Alex de la Iglesia's wearying, scattershot documentary doesn't come close to cracking its famous subject.
Argentine soccer star Lionel Messi is one of the most talked about, and least talkative, human beings on the planet. So perhaps it’s appropriate that Alex de la Iglesia’s “Messi” features plenty of the former and only secondhand scraps of the latter. Part “This Is Your Life”-style symposium and part traditional documentary — with all-too-brief match clips and far-too-long dramatic re-enactments scattered throughout — the film will likely be a hot property across European and Latin American territories, though this overly busy, slippery work never comes close to cracking the quiet enigma at its center, nor assembling its pieces into a coherent whole.
Most of “Messi” takes place within a fairly common setting seen throughout Europe and South America: a restaurant full of people arguing about soccer. The difference here, however, is that every table is occupied by figures from Messi’s life. At one table sit Messi’s former grade-school teachers, at another his childhood friends. Old youth-squad teammates from Argentine club Newell’s Old Boys reminisce not far from Messi’s current FC Barcelona compatriots, Andres Iniesta, Javier Mascherano and Gerard Pique. Head honchos from the Argentine national team have their corners, Spanish sportswriters bicker at another, and Johan Cruyff, perhaps the closest soccer has come to producing a Platonic philosopher-king, holds court from the center of the room.
It’s an impressive assembly of characters — though one that perhaps misses the most important perspectives, those of Messi himself, and his instrumental former coaches Frank Rijkaard and Pep Guardiola — and placing them all in a room together with freely flowing wine seems an inspired strategy. Yet these guests never interact in particularly interesting ways, and to anyone who has paid more than passing attention to Messi’s career (which is to say, most of the world’s non-U.S. population), few of the stories relayed here will come as a surprise. By the time the dinner parties get around to lengthily debating Messi’s merits compared with those of Diego Maradona, Argentina’s version of Beatles vs. Stones, one starts to wonder when the waiter will bring the check.
Among the primary subjects covered: Messi’s boyhood in Rosario; his expensive hormone treatment for a growth deficiency and subsequent move to Barcelona’s La Masia youth academy in order to pay for it; and his sudden explosion into soccer’s most dominant individual player, winning an unprecedented four consecutive Ballon d’Or trophies, in addition to three Champions League titles, six Spanish championships and an Olympic gold medal, all before his 26th birthday.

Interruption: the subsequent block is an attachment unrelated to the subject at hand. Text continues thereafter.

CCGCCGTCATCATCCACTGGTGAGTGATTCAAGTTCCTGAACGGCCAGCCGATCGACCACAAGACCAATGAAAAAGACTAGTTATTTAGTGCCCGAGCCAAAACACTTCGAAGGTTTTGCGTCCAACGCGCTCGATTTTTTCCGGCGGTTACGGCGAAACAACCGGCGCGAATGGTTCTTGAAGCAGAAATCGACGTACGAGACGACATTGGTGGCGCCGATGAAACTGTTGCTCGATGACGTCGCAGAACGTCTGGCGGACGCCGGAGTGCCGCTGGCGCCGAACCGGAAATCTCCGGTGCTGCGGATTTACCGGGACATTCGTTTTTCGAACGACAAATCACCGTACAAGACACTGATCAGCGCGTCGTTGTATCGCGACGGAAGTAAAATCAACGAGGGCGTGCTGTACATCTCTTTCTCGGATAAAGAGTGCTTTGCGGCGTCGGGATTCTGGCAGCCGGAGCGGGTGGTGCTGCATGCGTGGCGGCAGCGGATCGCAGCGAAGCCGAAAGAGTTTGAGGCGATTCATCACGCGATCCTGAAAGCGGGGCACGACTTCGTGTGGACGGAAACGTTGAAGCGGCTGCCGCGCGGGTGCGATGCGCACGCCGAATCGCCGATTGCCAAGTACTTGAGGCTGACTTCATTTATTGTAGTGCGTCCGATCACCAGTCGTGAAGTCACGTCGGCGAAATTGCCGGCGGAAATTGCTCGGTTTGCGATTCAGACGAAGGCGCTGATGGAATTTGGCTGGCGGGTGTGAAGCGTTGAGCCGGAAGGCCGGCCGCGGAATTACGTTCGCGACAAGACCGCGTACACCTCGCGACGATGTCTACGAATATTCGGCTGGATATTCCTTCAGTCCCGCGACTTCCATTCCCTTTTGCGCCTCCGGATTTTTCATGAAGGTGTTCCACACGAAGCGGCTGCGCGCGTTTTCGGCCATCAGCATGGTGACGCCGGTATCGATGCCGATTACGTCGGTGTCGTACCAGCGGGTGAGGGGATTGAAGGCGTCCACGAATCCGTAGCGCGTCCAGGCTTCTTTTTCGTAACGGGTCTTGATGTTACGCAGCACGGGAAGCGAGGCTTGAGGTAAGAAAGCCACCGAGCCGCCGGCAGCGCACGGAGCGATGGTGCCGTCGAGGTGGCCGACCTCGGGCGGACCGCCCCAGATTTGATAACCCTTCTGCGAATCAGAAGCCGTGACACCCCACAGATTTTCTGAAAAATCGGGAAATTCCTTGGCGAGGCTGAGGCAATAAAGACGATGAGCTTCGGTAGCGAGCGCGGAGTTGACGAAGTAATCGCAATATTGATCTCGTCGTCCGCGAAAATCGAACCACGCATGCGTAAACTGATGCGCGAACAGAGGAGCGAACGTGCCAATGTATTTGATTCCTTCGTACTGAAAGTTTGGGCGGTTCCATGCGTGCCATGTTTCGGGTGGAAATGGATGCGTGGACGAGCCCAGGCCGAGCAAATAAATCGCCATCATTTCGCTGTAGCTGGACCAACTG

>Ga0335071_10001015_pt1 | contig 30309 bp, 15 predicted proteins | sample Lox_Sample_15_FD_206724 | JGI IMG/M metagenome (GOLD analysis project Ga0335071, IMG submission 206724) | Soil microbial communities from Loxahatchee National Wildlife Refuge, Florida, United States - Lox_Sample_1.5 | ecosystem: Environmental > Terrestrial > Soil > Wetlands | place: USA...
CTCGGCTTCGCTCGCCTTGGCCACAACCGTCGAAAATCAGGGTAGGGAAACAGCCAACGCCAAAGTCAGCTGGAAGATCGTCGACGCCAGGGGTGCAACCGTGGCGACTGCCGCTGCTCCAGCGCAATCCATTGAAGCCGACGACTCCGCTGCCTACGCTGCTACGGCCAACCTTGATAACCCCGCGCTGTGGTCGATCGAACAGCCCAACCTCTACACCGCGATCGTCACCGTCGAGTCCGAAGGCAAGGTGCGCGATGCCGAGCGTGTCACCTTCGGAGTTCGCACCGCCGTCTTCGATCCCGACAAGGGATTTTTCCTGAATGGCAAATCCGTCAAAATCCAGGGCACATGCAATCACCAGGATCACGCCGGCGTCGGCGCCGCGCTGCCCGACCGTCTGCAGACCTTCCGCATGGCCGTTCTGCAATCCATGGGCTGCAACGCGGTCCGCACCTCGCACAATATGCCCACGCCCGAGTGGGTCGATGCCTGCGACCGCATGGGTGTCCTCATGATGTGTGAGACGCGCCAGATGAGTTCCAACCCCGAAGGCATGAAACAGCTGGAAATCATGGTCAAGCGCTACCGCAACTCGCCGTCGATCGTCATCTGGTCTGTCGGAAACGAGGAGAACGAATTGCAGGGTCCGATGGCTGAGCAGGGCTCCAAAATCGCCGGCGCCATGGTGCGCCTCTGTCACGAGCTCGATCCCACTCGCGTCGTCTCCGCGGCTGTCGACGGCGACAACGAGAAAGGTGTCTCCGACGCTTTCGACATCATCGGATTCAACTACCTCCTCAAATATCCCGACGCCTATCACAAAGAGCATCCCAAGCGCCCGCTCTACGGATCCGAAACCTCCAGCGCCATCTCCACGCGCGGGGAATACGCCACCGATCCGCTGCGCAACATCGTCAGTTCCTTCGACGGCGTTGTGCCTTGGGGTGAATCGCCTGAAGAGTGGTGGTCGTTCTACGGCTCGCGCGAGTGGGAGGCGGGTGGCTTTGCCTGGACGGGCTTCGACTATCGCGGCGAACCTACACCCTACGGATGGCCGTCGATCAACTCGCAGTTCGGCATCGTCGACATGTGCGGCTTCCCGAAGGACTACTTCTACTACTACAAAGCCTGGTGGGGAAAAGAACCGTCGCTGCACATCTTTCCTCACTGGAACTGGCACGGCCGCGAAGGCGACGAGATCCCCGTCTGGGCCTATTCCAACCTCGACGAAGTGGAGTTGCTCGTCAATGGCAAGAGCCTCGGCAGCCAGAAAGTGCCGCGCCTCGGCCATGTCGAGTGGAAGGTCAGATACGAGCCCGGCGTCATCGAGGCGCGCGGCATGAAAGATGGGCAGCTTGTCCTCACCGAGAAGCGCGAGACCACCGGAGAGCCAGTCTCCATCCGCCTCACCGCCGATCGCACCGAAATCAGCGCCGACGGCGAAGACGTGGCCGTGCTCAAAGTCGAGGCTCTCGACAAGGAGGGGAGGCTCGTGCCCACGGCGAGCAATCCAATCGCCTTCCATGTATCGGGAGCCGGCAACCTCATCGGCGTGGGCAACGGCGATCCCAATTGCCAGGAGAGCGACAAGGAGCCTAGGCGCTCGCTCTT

Aside from the biographical highlights, there are some grace notes to be found. Grainy video footage of a young Messi acting as a snail in a school play — not to mention the preteen No. 10 dribbling past waves of opponents as nonchalantly as if he were taking his poodle out for a stroll — will surely delight fans, and occasionally his old schoolmates happen upon an unintentionally revealing quirk, such as his habit of turning off the communal PlayStation whenever he was losing.
What one never gets, however, is any sort of psychological insight into what drove this quiet, humble, diminutive man to such exceptional heights. Unlike the playful magic of Pele, the bulldog-like ruthlessness of Maradona, or the arrogant flair and physicality of Cristiano Ronaldo (his only real peer in the modern game), Messi often projects a curious blankness both on and off the pitch. Of his personal life, the film offers one oblique mention apiece to his recent tax problems and longtime relationship with hometown girl Antonella Roccuzzo. Cracks in his façade are even rarer than his missed shots. One journalist even complains, “When you interview Messi, it’s beyond boring. One cliche after another.”
Of course, as David Foster Wallace once observed, “The real secret behind top athletes’ genius may be as esoteric and obvious and dull and profound as silence itself.” Messi’s inscrutability certainly presents no obstacle to appreciating his preternatural abilities with a football, but it does make him strangely unsatisfying as a documentary subject. It doesn’t help that de la Iglesia attempts to sidestep this issue in the clumsiest manner possible, presenting a clutch of dramatic re-enactments of the player’s childhood. Featuring four different actors (Alex Burgues, Marc Balaguer, Valentin Rodriguez and Juan Ignacio Martinez) in Messi’s role, these vignettes traffic in the worst kind of swoony, amber-hued hagiography, stopping the film in its tracks far too often.
Technically, the film is well shot and very briskly edited, at times to its detriment: Cuts between different groups of interviewees are sometimes too fast to keep track of the anecdotes, and clips of Messi’s signature goals — particularly his jaw-droppers against Zaragoza and Getafe — are busily assembled from so many different angles that they’re hard to fully appreciate.